Here are ten steps you can take to protect yourself from scams when hiring a new contractor:
How to prevent contractor fraud
- Research the contractor: Look up their business profile on review sites to find information on their accreditation status, customer reviews, and history of complaints.
- Ask for references: Ask the contractor for a list of local references you can contact to get an idea of the quality of their work and their customer service.
- Get multiple quotes: Determine the work you need done, then shop around and get at least three quotes from different contractors to get an idea of how much the work should cost.
- Sign a written contract: Always get quotes in writing and don’t allow any work to begin until you and the contractor have both signed a comprehensive written contract that includes details about the project, materials, payment arrangements, and warranty information.
- Verify licenses and insurance: Make sure the contractor has all the necessary licenses and insurance to work in your area. Check with their insurance carrier to confirm coverage for worker’s compensation, property damage, and personal liability.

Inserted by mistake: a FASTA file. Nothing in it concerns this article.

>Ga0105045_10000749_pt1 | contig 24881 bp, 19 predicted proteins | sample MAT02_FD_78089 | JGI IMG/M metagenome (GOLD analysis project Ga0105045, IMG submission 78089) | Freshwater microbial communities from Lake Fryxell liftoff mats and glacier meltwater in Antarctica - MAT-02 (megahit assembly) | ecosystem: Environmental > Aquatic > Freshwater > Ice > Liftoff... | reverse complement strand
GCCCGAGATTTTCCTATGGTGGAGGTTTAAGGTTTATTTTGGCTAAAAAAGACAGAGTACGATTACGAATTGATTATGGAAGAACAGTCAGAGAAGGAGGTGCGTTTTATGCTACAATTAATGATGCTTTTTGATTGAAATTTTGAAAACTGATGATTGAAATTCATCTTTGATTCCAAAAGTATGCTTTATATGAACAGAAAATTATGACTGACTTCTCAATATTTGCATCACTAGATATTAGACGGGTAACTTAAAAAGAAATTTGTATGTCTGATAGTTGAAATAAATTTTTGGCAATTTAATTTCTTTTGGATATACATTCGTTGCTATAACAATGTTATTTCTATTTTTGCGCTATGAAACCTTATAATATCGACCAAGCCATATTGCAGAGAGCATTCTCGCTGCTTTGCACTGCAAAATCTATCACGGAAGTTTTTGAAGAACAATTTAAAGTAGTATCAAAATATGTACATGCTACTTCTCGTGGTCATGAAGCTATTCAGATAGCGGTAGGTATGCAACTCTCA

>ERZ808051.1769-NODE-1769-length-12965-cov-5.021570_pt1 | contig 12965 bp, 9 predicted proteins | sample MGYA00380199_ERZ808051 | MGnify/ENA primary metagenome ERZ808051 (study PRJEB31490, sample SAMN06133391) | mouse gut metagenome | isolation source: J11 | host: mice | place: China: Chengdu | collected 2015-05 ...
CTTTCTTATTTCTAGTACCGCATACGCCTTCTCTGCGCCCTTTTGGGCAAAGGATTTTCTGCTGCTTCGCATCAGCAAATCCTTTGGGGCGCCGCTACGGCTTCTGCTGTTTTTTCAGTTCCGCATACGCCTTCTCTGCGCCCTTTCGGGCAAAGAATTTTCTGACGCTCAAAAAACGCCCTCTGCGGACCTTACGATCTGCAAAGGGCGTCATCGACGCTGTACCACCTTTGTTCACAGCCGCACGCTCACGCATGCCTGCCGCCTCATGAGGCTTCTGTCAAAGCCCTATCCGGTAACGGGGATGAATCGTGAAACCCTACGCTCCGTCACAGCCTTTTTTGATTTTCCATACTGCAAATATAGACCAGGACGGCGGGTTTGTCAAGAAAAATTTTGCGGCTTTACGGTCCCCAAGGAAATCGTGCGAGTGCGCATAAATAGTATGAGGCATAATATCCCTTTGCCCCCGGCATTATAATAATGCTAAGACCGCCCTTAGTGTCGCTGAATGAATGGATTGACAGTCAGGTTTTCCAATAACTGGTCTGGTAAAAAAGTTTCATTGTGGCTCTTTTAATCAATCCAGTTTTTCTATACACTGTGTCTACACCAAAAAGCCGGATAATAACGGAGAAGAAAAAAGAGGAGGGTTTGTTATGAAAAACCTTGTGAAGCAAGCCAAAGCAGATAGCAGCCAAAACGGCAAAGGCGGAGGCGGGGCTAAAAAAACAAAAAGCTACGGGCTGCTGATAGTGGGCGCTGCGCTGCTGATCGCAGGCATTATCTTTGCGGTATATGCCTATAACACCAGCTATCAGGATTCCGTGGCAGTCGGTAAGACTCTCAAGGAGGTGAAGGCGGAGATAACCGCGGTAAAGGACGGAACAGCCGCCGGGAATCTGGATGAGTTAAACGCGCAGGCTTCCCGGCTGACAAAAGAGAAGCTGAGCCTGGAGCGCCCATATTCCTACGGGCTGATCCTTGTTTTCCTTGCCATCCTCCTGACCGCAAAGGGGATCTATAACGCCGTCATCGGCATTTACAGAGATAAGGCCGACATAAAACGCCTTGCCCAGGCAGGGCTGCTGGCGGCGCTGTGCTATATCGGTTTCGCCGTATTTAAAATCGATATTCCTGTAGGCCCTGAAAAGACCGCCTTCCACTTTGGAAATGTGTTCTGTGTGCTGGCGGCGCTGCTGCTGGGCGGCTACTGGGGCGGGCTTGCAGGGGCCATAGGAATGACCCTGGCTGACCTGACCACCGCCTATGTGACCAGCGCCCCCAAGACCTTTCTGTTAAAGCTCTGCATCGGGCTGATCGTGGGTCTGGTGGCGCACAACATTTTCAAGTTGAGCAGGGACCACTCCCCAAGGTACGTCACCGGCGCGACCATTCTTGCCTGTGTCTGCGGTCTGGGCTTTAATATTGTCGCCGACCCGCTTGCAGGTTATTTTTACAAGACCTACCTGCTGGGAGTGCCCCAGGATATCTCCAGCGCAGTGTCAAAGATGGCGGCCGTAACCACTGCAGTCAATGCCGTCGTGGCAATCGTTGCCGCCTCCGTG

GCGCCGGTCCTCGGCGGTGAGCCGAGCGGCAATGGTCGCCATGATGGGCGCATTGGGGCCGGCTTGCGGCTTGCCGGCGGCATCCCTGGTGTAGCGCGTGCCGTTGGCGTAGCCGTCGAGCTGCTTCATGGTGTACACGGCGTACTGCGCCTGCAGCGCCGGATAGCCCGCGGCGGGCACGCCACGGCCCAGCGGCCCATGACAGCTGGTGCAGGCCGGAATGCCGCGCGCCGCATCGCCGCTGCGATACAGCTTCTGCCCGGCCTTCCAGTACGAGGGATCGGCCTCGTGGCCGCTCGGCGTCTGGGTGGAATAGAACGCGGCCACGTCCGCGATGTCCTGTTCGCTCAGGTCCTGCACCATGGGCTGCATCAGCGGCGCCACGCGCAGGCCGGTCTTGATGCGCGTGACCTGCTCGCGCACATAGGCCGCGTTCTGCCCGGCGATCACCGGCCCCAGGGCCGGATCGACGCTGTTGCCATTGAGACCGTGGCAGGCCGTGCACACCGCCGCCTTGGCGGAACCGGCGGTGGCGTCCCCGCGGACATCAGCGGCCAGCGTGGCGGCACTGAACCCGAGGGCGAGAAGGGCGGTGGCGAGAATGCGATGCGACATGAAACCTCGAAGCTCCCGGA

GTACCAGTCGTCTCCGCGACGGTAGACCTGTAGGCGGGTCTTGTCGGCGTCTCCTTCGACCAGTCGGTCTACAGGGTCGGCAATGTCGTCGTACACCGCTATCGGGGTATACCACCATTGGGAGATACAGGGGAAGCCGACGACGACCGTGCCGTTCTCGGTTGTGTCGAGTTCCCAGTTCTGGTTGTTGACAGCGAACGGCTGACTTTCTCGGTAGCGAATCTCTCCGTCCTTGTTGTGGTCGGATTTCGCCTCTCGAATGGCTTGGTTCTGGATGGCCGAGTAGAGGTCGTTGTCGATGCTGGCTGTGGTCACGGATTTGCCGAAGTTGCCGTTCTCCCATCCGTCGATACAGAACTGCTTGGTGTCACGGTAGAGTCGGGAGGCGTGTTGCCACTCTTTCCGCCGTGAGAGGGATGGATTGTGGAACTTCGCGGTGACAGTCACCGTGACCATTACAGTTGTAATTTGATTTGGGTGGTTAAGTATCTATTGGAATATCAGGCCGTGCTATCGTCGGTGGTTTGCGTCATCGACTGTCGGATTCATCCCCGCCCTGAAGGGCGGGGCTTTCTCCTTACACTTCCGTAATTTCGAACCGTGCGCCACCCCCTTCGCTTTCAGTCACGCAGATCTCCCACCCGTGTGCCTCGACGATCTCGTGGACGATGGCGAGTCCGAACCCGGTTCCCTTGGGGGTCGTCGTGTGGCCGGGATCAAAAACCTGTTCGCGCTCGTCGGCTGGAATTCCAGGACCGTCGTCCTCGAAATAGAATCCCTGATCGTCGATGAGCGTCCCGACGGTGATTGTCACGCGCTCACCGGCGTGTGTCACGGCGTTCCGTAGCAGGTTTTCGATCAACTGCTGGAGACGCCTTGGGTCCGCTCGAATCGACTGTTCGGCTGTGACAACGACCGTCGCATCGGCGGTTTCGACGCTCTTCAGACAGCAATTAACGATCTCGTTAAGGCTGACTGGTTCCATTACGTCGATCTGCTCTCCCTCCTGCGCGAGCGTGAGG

- Confirm building permits: The contractor should obtain the necessary permits before starting the project. They should also include a clause in the contract stating that final inspections must be completed by local building inspectors before the final payment is made.
- Obtain a lien waiver: In the United States, a lien waiver is a statement from the contractor claiming that all suppliers and subcontractors have been paid for their work and therefore waive any lien rights to the homeowner’s property for the amount originally owed.